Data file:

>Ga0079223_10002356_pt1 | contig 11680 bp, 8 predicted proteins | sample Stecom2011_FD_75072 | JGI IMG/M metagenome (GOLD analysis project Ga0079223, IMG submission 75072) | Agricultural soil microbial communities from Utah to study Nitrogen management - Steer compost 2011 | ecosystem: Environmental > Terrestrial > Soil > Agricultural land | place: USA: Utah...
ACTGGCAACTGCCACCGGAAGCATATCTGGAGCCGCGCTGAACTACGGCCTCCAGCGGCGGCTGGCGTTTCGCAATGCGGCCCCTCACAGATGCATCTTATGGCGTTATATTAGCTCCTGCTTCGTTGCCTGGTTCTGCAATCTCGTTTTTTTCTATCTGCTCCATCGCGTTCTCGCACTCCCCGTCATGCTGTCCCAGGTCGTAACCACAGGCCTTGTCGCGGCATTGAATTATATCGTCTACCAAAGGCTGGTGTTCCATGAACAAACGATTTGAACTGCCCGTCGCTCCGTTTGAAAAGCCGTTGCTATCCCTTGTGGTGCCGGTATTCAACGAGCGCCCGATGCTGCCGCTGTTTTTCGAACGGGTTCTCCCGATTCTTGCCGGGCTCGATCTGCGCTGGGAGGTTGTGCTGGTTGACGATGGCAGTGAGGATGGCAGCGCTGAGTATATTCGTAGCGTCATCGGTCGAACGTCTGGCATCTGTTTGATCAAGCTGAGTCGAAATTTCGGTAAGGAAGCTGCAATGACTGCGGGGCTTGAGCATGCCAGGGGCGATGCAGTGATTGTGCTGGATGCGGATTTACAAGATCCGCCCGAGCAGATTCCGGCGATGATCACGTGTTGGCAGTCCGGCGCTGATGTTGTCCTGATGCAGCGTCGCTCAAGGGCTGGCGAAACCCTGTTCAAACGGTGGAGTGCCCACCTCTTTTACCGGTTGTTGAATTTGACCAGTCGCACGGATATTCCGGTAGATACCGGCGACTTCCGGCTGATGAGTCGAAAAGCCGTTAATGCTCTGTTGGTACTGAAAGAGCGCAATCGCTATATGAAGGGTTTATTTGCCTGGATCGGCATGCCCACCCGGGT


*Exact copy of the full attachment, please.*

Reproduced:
>Ga0079223_10002356_pt1 | contig 11680 bp, 8 predicted proteins | sample Stecom2011_FD_75072 | JGI IMG/M metagenome (GOLD analysis project Ga0079223, IMG submission 75072) | Agricultural soil microbial communities from Utah to study Nitrogen management - Steer compost 2011 | ecosystem: Environmental > Terrestrial > Soil > Agricultural land | place: USA: Utah...
ACTGGCAACTGCCACCGGAAGCATATCTGGAGCCGCGCTGAACTACGGCCTCCAGCGGCGGCTGGCGTTTCGCAATGCGGCCCCTCACAGATGCATCTTATGGCGTTATATTAGCTCCTGCTTCGTTGCCTGGTTCTGCAATCTCGTTTTTTTCTATCTGCTCCATCGCGTTCTCGCACTCCCCGTCATGCTGTCCCAGGTCGTAACCACAGGCCTTGTCGCGGCATTGAATTATATCGTCTACCAAAGGCTGGTGTTCCATGAACAAACGATTTGAACTGCCCGTCGCTCCGTTTGAAAAGCCGTTGCTATCCCTTGTGGTGCCGGTATTCAACGAGCGCCCGATGCTGCCGCTGTTTTTCGAACGGGTTCTCCCGATTCTTGCCGGGCTCGATCTGCGCTGGGAGGTTGTGCTGGTTGACGATGGCAGTGAGGATGGCAGCGCTGAGTATATTCGTAGCGTCATCGGTCGAACGTCTGGCATCTGTTTGATCAAGCTGAGTCGAAATTTCGGTAAGGAAGCTGCAATGACTGCGGGGCTTGAGCATGCCAGGGGCGATGCAGTGATTGTGCTGGATGCGGATTTACAAGATCCGCCCGAGCAGATTCCGGCGATGATCACGTGTTGGCAGTCCGGCGCTGATGTTGTCCTGATGCAGCGTCGCTCAAGGGCTGGCGAAACCCTGTTCAAACGGTGGAGTGCCCACCTCTTTTACCGGTTGTTGAATTTGACCAGTCGCACGGATATTCCGGTAGATACCGGCGACTTCCGGCTGATGAGTCGAAAAGCCGTTAATGCTCTGTTGGTACTGAAAGAGCGCAATCGCTATATGAAGGGTTTATTTGCCTGGATCGGCATGCCCACCCGGGT